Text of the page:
Course Hero. "Out of Africa Study Guide." Course Hero. 23 Sep. 2016. Web. 22 Jan. 2019. <https://www.coursehero.com/lit/Out-of-Africa/>.
Course Hero. (2016, September 23). Out of Africa Study Guide. In Course Hero. Retrieved January 22, 2019, from https://www.coursehero.com/lit/Out-of-Africa/
(Course Hero, 2016)
Course Hero. "Out of Africa Study Guide." September 23, 2016. Accessed January 22, 2019. https://www.coursehero.com/lit/Out-of-Africa/.
Course Hero, "Out of Africa Study Guide," September 23, 2016, accessed January 22, 2019, https://www.coursehero.com/lit/Out-of-Africa/.
The setting for Isak Dinesen's Out of Africa is British East Africa, the area known today as the Republic of Kenya. For centuries, trade had existed between East Africa's coastal settlements and Arabia, India, and China. In 1498, however, Portuguese explorer Vasco da Gama brought East Africa to the attention of Europe and other powers, who began a long struggle for control of the region. By the 1840s, Roman Catholic and evangelical Christian missionaries from outside Africa were making their way into the interior. These activities were followed by other philanthropic, commercial, and imperialist ventures, and the European dash to colonize Africa accelerated. In 1886, European claims to territory in Africa were formalized, and most of modern Kenya fell under British control. It was during this period of British colonialism that Karen Blixen lived on her coffee farm in Kenya (from 1914 to 1931).
For several decades, during the late 19th and early 20th centuries, Western Europe enjoyed a period of relative peace at home, while the British and other colonial powers engaged in various conflicts with rival colonizers in order to extend or solidify their colonies in Africa and Asia. Peace in Europe, which nurtured economic prosperity and technological, scientific, and cultural innovation, ended with the assassination of Archduke Franz Ferdinand of Austria on June 28, 1914. A month later, World War I broke out, entangling the continent's major powers in four long years of conflict. By August 1914, the fighting had come to Africa. Approximately one million Africans were forced into the war effort, mostly filling the roles of porters and laborers. Those who worked for the British served in the Carrier Corps. It is estimated that 95,000 of these Africans died. While the battles were waged far from Karen Blixen's farm, men from the settlements were conscripted.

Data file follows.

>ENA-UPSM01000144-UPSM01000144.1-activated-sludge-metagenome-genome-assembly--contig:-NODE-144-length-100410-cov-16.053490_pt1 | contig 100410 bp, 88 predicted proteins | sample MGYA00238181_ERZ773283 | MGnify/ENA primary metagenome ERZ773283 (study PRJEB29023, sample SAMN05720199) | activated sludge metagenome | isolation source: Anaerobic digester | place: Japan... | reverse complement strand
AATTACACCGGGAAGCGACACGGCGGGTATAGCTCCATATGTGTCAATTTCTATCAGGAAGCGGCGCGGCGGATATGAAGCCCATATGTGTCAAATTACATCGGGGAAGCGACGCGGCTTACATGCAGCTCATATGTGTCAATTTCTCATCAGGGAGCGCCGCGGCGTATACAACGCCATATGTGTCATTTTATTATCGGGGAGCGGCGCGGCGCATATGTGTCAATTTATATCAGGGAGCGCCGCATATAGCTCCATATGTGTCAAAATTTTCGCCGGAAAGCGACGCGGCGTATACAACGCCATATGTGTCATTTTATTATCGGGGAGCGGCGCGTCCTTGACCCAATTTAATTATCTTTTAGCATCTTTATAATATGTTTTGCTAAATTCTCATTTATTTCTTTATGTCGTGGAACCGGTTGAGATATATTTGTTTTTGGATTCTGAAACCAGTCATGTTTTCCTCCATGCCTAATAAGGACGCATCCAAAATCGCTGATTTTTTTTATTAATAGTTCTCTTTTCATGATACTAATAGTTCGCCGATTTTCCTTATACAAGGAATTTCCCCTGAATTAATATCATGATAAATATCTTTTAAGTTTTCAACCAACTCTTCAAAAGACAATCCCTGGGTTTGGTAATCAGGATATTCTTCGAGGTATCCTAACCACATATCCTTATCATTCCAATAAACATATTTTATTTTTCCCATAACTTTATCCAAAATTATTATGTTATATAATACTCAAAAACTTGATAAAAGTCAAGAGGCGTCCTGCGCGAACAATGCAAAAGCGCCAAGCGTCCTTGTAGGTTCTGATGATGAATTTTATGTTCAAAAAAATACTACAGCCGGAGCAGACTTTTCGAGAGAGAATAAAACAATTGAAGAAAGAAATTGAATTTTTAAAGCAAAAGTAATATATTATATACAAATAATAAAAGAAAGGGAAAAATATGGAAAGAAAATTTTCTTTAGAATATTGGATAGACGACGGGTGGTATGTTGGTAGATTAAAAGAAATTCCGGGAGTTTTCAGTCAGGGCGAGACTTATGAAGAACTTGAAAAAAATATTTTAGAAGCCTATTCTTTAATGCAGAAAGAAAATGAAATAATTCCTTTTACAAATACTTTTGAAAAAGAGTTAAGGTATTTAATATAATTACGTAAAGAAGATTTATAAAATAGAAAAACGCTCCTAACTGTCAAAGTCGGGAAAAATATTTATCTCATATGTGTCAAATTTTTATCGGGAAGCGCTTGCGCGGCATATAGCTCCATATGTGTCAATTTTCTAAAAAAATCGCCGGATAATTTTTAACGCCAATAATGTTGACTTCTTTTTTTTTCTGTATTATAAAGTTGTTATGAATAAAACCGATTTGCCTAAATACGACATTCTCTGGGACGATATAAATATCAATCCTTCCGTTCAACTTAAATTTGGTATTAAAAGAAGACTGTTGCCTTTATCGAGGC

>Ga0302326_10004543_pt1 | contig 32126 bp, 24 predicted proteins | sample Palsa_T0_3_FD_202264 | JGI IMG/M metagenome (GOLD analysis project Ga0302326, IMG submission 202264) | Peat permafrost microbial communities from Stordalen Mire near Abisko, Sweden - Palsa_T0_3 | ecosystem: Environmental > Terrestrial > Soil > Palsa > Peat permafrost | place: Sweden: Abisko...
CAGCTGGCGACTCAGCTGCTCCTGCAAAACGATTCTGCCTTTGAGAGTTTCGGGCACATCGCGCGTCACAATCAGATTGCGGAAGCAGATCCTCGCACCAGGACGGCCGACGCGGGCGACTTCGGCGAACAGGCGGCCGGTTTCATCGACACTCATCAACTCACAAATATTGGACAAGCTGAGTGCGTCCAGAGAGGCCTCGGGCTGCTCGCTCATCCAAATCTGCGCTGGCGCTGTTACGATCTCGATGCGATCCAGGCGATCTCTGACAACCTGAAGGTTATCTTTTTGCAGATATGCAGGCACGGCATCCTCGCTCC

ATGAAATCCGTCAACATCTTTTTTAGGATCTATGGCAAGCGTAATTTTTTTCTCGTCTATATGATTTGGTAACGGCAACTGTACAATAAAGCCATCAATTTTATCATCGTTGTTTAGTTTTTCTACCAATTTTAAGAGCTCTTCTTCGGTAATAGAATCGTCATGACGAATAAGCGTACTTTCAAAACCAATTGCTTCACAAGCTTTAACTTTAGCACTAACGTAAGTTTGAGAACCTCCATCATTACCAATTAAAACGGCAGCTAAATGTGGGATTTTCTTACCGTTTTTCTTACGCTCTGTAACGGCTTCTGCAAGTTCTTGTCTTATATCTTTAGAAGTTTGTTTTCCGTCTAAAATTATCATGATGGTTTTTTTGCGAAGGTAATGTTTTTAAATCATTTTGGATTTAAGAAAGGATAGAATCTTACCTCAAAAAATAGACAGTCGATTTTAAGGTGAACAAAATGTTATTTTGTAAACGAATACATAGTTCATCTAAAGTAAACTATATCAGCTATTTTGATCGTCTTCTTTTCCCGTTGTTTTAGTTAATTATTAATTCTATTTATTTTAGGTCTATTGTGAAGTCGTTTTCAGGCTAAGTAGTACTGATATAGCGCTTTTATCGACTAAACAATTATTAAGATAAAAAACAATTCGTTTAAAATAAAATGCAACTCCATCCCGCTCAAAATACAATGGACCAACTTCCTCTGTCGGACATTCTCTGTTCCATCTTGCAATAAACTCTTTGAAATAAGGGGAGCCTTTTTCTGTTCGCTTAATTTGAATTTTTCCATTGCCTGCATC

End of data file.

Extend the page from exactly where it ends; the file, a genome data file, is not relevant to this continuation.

War drastically changed the trade and economy of Africa. During the war, severe drought in Africa added to a shortage of food, and a worldwide influenza pandemic from 1918 to 1919 killed 2 percent of the population in Africa. Still, Blixen struggled on, unwilling to give up on her farm. A final blow was dealt by the Great Depression, which began in the United States in 1929 but spread around the world. Prices for the 1930 Kenyan coffee crop fell to less than half its earlier prices, but eventually recovered. However, unable to hold on any longer, Blixen sold her much-loved farm in 1931. Blixen's memoir of her life in Africa was written retrospectively from her home in Denmark.
Imperialism is a practice of domination, the subjugation of one people to another. Blixen has been criticized for participating in British imperialism in Africa. Seen through postcolonial eyes, she was a white European running a farm worked by natives, and her book Out of Africa has been condemned by some as a racist, imperialistic text. Kenyan novelist and critic Ngugi wa Thiong'o, in his Writers in Politics, argues that her attitude toward Africans reflects racism in her equation of Africans with animals. Others argue that Blixen's view of the hybrid nature of people's life experiences (male/female, European/African, etc.) gives value to her work.